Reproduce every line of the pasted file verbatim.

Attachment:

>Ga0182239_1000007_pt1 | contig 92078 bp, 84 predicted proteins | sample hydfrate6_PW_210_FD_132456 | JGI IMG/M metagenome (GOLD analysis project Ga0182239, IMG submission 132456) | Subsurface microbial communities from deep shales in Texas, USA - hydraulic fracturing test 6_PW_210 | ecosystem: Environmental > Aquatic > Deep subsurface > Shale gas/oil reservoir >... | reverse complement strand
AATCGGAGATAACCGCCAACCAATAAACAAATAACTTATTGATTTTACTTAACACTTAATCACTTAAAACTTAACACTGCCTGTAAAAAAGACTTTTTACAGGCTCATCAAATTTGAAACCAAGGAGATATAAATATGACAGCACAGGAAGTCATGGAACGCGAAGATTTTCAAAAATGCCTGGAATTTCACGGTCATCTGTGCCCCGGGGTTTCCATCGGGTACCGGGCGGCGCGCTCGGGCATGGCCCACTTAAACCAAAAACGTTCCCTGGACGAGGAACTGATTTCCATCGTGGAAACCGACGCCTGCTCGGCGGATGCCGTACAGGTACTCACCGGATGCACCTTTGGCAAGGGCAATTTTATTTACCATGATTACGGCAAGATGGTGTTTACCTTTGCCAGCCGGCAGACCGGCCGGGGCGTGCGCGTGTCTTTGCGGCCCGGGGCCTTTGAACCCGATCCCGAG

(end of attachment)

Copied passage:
>Ga0182239_1000007_pt1 | contig 92078 bp, 84 predicted proteins | sample hydfrate6_PW_210_FD_132456 | JGI IMG/M metagenome (GOLD analysis project Ga0182239, IMG submission 132456) | Subsurface microbial communities from deep shales in Texas, USA - hydraulic fracturing test 6_PW_210 | ecosystem: Environmental > Aquatic > Deep subsurface > Shale gas/oil reservoir >... | reverse complement strand
AATCGGAGATAACCGCCAACCAATAAACAAATAACTTATTGATTTTACTTAACACTTAATCACTTAAAACTTAACACTGCCTGTAAAAAAGACTTTTTACAGGCTCATCAAATTTGAAACCAAGGAGATATAAATATGACAGCACAGGAAGTCATGGAACGCGAAGATTTTCAAAAATGCCTGGAATTTCACGGTCATCTGTGCCCCGGGGTTTCCATCGGGTACCGGGCGGCGCGCTCGGGCATGGCCCACTTAAACCAAAAACGTTCCCTGGACGAGGAACTGATTTCCATCGTGGAAACCGACGCCTGCTCGGCGGATGCCGTACAGGTACTCACCGGATGCACCTTTGGCAAGGGCAATTTTATTTACCATGATTACGGCAAGATGGTGTTTACCTTTGCCAGCCGGCAGACCGGCCGGGGCGTGCGCGTGTCTTTGCGGCCCGGGGCCTTTGAACCCGATCCCGAG